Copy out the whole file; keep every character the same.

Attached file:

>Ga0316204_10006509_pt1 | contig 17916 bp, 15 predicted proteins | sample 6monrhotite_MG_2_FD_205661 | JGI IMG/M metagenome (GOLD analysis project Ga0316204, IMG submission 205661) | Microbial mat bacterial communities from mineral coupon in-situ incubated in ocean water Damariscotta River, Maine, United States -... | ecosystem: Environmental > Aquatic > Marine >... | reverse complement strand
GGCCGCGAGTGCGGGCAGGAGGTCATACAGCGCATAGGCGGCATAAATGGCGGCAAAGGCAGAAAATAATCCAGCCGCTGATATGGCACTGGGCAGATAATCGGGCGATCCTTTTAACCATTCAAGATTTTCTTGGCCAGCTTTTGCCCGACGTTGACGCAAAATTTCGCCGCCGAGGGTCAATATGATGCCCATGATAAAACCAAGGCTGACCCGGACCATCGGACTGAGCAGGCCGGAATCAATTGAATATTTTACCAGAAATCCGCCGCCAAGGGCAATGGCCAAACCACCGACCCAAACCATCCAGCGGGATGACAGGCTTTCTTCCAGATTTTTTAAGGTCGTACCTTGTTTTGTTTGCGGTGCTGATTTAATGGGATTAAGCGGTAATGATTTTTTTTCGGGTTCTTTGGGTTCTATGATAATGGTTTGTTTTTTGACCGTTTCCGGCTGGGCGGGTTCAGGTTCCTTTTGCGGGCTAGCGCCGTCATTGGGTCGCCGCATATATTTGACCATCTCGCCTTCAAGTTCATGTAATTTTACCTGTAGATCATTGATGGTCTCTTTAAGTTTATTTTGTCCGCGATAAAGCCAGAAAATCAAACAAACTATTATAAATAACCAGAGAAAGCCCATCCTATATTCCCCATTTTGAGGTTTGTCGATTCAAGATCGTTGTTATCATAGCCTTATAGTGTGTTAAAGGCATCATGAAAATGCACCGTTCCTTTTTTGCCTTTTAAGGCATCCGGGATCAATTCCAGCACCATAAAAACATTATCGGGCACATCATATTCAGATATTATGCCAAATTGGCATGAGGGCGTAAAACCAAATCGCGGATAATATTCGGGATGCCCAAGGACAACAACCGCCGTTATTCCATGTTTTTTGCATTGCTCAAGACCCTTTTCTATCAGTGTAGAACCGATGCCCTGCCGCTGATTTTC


>Ga0316204_10006509_pt1 | contig 17916 bp, 15 predicted proteins | sample 6monrhotite_MG_2_FD_205661 | JGI IMG/M metagenome (GOLD analysis project Ga0316204, IMG submission 205661) | Microbial mat bacterial communities from mineral coupon in-situ incubated in ocean water Damariscotta River, Maine, United States -... | ecosystem: Environmental > Aquatic > Marine >... | reverse complement strand
GGCCGCGAGTGCGGGCAGGAGGTCATACAGCGCATAGGCGGCATAAATGGCGGCAAAGGCAGAAAATAATCCAGCCGCTGATATGGCACTGGGCAGATAATCGGGCGATCCTTTTAACCATTCAAGATTTTCTTGGCCAGCTTTTGCCCGACGTTGACGCAAAATTTCGCCGCCGAGGGTCAATATGATGCCCATGATAAAACCAAGGCTGACCCGGACCATCGGACTGAGCAGGCCGGAATCAATTGAATATTTTACCAGAAATCCGCCGCCAAGGGCAATGGCCAAACCACCGACCCAAACCATCCAGCGGGATGACAGGCTTTCTTCCAGATTTTTTAAGGTCGTACCTTGTTTTGTTTGCGGTGCTGATTTAATGGGATTAAGCGGTAATGATTTTTTTTCGGGTTCTTTGGGTTCTATGATAATGGTTTGTTTTTTGACCGTTTCCGGCTGGGCGGGTTCAGGTTCCTTTTGCGGGCTAGCGCCGTCATTGGGTCGCCGCATATATTTGACCATCTCGCCTTCAAGTTCATGTAATTTTACCTGTAGATCATTGATGGTCTCTTTAAGTTTATTTTGTCCGCGATAAAGCCAGAAAATCAAACAAACTATTATAAATAACCAGAGAAAGCCCATCCTATATTCCCCATTTTGAGGTTTGTCGATTCAAGATCGTTGTTATCATAGCCTTATAGTGTGTTAAAGGCATCATGAAAATGCACCGTTCCTTTTTTGCCTTTTAAGGCATCCGGGATCAATTCCAGCACCATAAAAACATTATCGGGCACATCATATTCAGATATTATGCCAAATTGGCATGAGGGCGTAAAACCAAATCGCGGATAATATTCGGGATGCCCAAGGACAACAACCGCCGTTATTCCATGTTTTTTGCATTGCTCAAGACCCTTTTCTATCAGTGTAGAACCGATGCCCTGCCGCTGATTTTC